Five tips and considerations for starting out with server-side Google Tag Manager

Matt Redford


Analytics and Data Science

Server-side tracking is the latest container type within Google Tag Manager. This container type switches tracking from the browser or app (client-side) to the cloud (server-side) for processing. This is a fundamental shift and provides several advantages from a performance and security point of view. The key advantages of server-side tracking are: 

  • Tracking requests will be processed through an endpoint you own and manage rather than directly to the vendor (Google Analytics for example) 
  • Performance is improved by reducing the amount of client-side JavaScript tags and/or HTTP requests. 

In this blog, we’ll provide five tips and considerations to help you get started with server-side Google Tag Manager. 

Understand how clients work 

Server-side containers introduce a new mechanism called clients, which are not found in the common web container. It is therefore important to understand the concept of a client before making any changes to a production-ready server-side container. 

A client is created to claim an incoming request based on priority. Once a client has claimed a request it processes and transforms the data into an event that the container can understand with the use of tags, triggers and variables. A response can also be sent back to the requestor. 

Popular tags such as Google Analytics will have clients pre-built and are immediately available in the container. It is also worthwhile keeping an eye on the community template gallery as it expands to see if a client already exists for the tracking you’d like to add. 

This official guide will give you a more comprehensive overview of how clients work. 

Define the location of your cloud server with that of your users to improve efficiency and reduce costs 

The server-side container approach naturally links up with Google’s own cloud technology platform, Google Cloud Platform (GCP). You can automatically provision a central US-based tagging server within the Tag Manager interface, but this may not be the best option for your businessIn the default scenario, all tracking requests will be processed in this location, which is inefficient if most of your website or app traffic originates from outside of the US.

Manually provisioning a tagging server in or as close to your core users as possible will improve tracking responsiveness and reduce GCP costs by eliminating the distance at which network traffic must travel.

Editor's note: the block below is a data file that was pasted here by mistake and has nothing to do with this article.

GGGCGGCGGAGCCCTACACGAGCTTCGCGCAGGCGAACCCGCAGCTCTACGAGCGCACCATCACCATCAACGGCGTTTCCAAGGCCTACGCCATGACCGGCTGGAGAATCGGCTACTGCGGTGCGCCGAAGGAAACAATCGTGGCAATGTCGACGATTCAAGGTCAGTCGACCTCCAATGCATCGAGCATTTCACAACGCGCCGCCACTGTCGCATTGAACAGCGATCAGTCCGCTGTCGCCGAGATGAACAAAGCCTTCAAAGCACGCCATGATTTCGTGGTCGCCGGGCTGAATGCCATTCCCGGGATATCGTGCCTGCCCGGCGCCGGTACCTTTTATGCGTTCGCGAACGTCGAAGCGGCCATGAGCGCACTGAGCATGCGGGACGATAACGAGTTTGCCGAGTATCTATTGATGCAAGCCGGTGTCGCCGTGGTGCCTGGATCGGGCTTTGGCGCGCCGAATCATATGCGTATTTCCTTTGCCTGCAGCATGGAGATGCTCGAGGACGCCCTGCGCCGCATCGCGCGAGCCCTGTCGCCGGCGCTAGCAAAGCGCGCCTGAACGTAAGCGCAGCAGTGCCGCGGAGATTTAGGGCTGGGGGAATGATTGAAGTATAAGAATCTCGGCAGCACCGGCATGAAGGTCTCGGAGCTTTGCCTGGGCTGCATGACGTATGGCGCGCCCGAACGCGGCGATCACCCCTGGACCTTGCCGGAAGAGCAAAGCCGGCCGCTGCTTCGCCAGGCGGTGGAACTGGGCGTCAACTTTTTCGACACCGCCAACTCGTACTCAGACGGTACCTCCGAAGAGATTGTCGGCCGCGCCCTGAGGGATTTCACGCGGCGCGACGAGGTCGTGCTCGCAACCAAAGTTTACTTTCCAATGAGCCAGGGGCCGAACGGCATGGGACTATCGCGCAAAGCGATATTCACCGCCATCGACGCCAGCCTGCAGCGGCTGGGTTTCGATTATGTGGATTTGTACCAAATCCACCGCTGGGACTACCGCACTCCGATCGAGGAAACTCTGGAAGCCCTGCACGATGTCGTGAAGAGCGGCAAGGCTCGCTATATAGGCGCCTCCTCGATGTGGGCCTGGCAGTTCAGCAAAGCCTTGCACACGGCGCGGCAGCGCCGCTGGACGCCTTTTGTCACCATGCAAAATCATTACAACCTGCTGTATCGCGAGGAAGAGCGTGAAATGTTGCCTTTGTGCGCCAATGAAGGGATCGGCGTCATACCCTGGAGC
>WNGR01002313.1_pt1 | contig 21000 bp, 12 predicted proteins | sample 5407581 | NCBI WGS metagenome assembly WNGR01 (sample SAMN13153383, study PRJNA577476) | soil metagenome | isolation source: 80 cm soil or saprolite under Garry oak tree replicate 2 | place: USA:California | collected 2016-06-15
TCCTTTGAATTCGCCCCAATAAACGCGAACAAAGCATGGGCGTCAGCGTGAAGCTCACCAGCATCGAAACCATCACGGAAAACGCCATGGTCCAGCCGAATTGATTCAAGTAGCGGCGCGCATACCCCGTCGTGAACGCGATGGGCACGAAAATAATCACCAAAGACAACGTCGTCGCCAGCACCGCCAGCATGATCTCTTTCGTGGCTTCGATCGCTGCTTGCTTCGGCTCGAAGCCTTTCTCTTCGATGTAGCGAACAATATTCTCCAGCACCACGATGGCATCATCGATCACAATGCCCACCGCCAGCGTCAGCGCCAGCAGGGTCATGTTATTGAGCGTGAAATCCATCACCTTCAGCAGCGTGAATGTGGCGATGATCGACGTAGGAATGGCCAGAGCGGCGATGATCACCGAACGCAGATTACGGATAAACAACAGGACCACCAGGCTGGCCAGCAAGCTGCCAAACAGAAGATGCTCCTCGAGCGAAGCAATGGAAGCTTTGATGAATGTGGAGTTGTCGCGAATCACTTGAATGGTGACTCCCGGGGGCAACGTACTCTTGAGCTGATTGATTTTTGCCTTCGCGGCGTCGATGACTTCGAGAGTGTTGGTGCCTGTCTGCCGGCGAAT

Image source: Google: Current GCP Network and Zones – September 2021

This step-by-step guide will assist you through the process of manually provisioning a tagging server. A note of caution, however, some technical expertise is required!

Set up a first-party endpoint for tracking requests

The default tagging server will be hosted on an automatically generated Google App Engine domain. This will be the URL endpoint at which you will push tracking requests to the server container. However, it is highly recommended that you create your own custom website subdomain as your endpoint (example: tracking.yourwebsite.com). This will enable you to:

  • Set cookies in a first-party context. This is very important in a digital world where browsers are starting to phase out and block third-party cookies altogether. In addition, setting first-party cookies on the server-side also enables you to bypass cookie expiry limitations set by JavaScript tags via mechanisms such as Safari’s ITP (Intelligent Tracking Prevention).
  • Maintain a cleaner CSP (Content Security Policy) with fewer tracking endpoints on your website and app.

This step-by-step guide will help you set up a custom domain for your tagging server. You will likely need IT support to assist with the domain creation and configuration.

Reduce tracking endpoint requests where possible

The traditional website JavaScript tagging approach enables tags to communicate with their respective endpoint(s) directly. The server-side approach is fundamentally different as tracking requests will be routed through an endpoint that you own. In this scenario, you could have several server-side tags fire on the back of just one HTTP request from your website. This would be very efficient and improve website performance by reducing the amount of HTTP requests it makes.

This route would require some careful technical planning but would be worthwhile in a competitive market where every positive gain counts.

Review GCP server set-up and costs

You will get one server within your GCP project if you choose the automatic provision option when creating a server-side container. This may be fine for low traffic websites/testing reasons, but you’ll likely need to upgrade to an App Engine Flex Environment with autoscaling enabled for production deployments.

The minimum and maximum number of servers required will depend entirely on the amount of traffic you expect to receive. On average each server is expected to cost around £30 per month. It is therefore important to estimate traffic levels and GCP costs prior to deployment. It is also advisable to review usage as the project progresses to ensure it is set up correctly for your needs.

As a Google Marketing Platform Sales Partner, we have the in-house expertise to utilise server-side Google Tag Manager and deliver bespoke tracking solutions – get in touch and see how we can help.

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